• Check your baby’s vision. Crossed eyes are more common in premature babies than in full-term babies. The medical term for this condition is strabismus. This problem usually goes away on its own as your baby grows and develops. Your doctor may want you to take your baby to an eye doctor if your baby has this problem. Some premature babies have an eye disease called retinopathy of prematurity (ROP). This is where the small blood vessels in the eye grow abnormally. ROP usually occurs in babies who are born at 32 weeks of pregnancy or earlier. If there’s a chance your baby has ROP, your doctor will advise taking them to the eye doctor for regular checkups.
  • Check your baby’s hearing. Premature babies are also more likely than full-term babies to have hearing problems. If you notice your baby doesn’t seem to hear you, tell your doctor. You can check your baby’s hearing by making noises behind or to the side of the baby. If your baby doesn’t turn his or her head, or react to a loud noise, tell your doctor.
  • Get your baby’s immunizations. Immunizations (also called vaccines or shots) are given to premature babies at the same ages they are given to full-term babies. Your baby may need a flu shot when they are 6 months old. Premature babies might get sicker with the flu than full-term babies. Talk with your doctor about flu shots for your entire family. This can help protect your baby from catching the flu from someone in the family.
  • Protect your baby while traveling in a car. When traveling with your baby in a car, use a safety-approved infant car seat. Be sure that your baby’s head and body don’t slump over when they are in the car seat. Your premie baby may need extra support in the car seat. You can use rolled-up towels or receiving blankets to give your baby this extra support. The car seat should be installed in the back seat. You can have a friend or family member ride in the back seat with your baby to watch them. Your baby should start off in a rear-facing car seat. Ask your doctor when it’s safe to move your baby to a forward-facing car seat. Never leave your baby alone in the car, not even for a few minutes.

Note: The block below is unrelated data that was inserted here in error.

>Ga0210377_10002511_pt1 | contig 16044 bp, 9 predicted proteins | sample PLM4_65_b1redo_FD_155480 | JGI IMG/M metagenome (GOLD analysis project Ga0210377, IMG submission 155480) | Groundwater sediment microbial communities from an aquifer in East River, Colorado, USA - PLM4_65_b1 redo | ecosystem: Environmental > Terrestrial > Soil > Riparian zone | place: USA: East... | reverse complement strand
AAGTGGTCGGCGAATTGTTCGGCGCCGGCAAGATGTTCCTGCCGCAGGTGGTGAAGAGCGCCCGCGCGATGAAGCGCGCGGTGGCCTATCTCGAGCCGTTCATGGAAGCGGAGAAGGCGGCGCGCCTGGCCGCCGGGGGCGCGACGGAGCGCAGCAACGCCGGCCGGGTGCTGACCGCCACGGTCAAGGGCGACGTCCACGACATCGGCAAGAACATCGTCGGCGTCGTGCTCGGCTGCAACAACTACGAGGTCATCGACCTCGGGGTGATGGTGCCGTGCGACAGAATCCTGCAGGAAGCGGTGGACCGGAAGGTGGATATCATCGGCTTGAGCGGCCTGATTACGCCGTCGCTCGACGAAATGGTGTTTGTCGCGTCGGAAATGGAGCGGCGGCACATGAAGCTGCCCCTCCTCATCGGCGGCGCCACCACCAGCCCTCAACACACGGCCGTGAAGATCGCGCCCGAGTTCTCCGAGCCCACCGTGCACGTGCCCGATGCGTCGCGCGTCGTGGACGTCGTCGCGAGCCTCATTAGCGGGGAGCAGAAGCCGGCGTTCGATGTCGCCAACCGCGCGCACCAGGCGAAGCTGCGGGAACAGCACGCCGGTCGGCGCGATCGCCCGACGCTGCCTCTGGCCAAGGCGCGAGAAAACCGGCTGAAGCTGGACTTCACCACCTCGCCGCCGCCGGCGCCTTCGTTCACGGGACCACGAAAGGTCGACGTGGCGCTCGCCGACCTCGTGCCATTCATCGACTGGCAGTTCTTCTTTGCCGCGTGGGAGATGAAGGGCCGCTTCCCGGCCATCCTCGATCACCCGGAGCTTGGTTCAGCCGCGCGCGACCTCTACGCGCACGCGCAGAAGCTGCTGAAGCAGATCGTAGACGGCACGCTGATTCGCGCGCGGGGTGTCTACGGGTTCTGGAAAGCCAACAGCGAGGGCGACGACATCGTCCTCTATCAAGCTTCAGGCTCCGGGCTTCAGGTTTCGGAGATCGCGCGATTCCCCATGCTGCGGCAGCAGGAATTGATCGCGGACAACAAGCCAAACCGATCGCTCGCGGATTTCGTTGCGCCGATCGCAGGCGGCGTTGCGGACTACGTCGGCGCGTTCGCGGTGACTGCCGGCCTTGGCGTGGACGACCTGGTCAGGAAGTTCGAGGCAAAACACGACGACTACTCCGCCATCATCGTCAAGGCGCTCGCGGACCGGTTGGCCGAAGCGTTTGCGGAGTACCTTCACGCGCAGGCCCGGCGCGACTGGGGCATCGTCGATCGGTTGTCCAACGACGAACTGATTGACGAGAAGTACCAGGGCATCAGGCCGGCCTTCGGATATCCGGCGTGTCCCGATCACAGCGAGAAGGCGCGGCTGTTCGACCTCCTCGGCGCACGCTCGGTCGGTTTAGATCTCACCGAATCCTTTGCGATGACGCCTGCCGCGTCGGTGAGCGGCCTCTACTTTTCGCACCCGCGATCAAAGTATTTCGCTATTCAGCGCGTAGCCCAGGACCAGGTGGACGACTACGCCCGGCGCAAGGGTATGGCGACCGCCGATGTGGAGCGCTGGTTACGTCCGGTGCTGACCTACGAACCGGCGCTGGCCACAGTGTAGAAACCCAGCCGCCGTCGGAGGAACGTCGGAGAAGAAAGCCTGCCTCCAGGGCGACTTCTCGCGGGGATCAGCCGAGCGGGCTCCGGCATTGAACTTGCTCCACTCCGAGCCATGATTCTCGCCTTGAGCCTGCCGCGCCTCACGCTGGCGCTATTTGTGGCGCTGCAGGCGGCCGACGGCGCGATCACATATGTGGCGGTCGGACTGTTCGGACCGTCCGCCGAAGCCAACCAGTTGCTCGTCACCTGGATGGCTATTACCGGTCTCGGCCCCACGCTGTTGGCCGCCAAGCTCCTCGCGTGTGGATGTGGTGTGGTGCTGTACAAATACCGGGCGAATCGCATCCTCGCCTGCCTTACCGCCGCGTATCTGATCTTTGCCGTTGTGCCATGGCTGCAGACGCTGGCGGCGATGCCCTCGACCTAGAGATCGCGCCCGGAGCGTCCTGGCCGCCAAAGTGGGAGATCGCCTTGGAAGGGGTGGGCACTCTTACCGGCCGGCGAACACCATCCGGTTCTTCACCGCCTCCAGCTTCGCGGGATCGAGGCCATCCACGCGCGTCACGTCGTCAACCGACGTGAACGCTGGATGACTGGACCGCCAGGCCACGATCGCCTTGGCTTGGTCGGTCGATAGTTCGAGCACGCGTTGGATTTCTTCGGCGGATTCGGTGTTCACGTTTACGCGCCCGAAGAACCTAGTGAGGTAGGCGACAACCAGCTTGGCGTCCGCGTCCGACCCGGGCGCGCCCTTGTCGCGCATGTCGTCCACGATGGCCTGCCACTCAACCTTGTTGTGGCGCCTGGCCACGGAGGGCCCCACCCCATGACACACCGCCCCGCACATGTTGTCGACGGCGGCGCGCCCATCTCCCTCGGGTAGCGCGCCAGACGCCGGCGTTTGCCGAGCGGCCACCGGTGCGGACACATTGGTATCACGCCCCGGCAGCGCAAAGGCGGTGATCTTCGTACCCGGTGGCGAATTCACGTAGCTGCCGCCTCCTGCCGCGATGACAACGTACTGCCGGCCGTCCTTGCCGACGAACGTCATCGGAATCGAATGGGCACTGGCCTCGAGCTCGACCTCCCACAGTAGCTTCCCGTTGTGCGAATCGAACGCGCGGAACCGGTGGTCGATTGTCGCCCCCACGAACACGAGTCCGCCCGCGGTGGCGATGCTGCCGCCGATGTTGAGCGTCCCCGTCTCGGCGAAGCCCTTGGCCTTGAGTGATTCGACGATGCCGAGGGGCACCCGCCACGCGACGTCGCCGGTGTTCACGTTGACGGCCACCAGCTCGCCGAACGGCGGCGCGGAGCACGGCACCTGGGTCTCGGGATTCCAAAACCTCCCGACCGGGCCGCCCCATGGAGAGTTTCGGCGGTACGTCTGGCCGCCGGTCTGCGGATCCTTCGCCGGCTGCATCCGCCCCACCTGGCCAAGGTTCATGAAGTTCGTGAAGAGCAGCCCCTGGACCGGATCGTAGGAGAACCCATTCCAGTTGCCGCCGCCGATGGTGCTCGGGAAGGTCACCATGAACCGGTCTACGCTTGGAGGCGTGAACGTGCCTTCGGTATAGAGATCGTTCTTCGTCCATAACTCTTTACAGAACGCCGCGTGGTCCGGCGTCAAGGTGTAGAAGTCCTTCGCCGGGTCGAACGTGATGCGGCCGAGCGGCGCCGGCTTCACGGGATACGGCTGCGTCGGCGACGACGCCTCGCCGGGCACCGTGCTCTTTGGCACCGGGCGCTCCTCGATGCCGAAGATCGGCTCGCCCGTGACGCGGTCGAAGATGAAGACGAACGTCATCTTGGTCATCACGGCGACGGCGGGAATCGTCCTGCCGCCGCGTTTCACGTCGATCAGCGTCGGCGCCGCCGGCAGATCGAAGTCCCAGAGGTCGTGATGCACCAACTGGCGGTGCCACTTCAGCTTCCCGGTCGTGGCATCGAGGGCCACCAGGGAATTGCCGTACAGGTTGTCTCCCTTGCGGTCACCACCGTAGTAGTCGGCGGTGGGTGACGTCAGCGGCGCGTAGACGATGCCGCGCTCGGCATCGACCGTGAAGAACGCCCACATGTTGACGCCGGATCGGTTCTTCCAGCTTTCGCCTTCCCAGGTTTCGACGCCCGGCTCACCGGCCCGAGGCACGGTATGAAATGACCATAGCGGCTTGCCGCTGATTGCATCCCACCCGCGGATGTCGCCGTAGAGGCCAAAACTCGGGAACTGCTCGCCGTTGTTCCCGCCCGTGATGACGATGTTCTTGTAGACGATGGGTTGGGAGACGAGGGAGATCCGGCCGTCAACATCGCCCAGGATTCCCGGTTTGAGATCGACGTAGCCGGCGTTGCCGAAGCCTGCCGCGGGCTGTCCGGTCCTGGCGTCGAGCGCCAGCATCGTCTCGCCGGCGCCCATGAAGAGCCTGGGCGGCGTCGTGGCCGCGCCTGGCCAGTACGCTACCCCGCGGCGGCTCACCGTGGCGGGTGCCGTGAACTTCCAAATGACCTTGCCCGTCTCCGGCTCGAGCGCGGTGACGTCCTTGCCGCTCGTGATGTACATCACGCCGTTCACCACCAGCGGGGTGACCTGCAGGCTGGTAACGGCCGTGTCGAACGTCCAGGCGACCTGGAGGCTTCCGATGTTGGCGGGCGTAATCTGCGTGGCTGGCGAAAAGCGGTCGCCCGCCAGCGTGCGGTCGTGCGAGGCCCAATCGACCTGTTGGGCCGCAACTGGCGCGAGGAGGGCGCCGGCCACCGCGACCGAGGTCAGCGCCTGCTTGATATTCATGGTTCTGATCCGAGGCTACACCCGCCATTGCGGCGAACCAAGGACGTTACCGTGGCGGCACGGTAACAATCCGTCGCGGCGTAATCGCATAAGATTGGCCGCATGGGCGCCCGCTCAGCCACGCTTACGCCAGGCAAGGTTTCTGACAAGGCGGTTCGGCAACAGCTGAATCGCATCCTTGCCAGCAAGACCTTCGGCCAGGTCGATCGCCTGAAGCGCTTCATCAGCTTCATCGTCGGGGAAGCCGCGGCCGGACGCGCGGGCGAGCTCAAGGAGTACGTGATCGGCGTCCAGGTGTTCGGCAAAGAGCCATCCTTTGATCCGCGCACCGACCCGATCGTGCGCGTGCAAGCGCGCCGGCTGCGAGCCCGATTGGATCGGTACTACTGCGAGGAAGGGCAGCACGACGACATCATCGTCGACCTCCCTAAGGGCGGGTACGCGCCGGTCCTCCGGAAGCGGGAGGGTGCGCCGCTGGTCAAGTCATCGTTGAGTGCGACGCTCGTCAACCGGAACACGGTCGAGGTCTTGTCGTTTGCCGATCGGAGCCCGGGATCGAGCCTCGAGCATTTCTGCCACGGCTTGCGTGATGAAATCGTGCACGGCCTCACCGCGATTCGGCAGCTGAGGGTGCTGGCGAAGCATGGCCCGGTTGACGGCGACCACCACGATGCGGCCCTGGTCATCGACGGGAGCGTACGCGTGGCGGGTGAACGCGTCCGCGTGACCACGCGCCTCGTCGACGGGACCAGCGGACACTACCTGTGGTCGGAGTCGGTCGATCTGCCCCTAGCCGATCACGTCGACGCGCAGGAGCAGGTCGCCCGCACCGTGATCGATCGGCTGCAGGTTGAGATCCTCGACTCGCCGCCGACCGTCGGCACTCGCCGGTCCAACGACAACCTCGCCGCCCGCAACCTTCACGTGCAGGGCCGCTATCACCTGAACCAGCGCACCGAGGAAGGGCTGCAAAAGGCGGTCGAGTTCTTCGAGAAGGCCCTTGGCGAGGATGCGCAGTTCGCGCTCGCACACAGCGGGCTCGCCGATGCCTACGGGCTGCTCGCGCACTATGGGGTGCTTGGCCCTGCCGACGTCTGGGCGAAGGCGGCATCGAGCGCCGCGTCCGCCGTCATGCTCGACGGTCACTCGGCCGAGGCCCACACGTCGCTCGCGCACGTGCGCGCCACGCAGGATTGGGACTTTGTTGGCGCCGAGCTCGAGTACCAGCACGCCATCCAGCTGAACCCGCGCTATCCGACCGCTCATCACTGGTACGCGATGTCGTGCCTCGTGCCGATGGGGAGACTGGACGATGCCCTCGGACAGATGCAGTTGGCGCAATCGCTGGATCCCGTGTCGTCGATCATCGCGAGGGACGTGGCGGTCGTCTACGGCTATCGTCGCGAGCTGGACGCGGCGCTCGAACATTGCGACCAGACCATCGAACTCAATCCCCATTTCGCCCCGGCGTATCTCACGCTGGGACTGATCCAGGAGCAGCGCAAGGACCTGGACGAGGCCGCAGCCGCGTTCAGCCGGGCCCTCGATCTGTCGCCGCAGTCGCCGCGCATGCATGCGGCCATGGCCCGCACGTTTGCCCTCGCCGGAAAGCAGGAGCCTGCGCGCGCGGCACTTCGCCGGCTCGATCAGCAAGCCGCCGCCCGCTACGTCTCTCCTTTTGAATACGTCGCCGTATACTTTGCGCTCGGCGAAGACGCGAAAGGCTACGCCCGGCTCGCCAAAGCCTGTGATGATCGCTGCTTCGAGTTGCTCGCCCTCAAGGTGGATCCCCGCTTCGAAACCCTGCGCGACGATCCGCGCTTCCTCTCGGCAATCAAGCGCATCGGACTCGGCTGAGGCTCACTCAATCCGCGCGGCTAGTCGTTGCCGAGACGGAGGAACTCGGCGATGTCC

Things to consider

If your baby is born premature, there are certain things that can affect his or her health, learning, and your family’s schedule. Babies born prematurely may need to stay in the hospital longer than full-term babies. They may be in a special section of the hospital called the NICU (newborn intensive care unit). This hospital stay can be a strain on your family’s routine. It requires daily visits to the hospital until the baby is released. If you have other children, it requires dividing your time between the hospital and caring for your children at home. One or both parents may need to take additional time away from work during this period.

Once your baby comes home, you will need to protect them from exposure to others and illness. Germs and illness can be tougher on a premature baby. Finally, some premature babies struggle with learning, gross motor (crawling, walking), and fine motor (picking up things, feeding themselves) development. They will eventually catch up. However, it may take them longer to learn those skills.

Questions to ask your doctor

  • If my first baby was born premature, does that increase the risk for prematurity for additional babies?
  • How can I help my premature baby catch up on his or her developmental milestones?
  • How long should I wait to take my premature baby out or expose them to others once we’re home?
  • Can being born premature increase my baby’s risk of cerebral palsy or other chronic health conditions?

Resources

March of Dimes: Premature Babies

National Institutes of Health, MedlinePlus: Premature Babies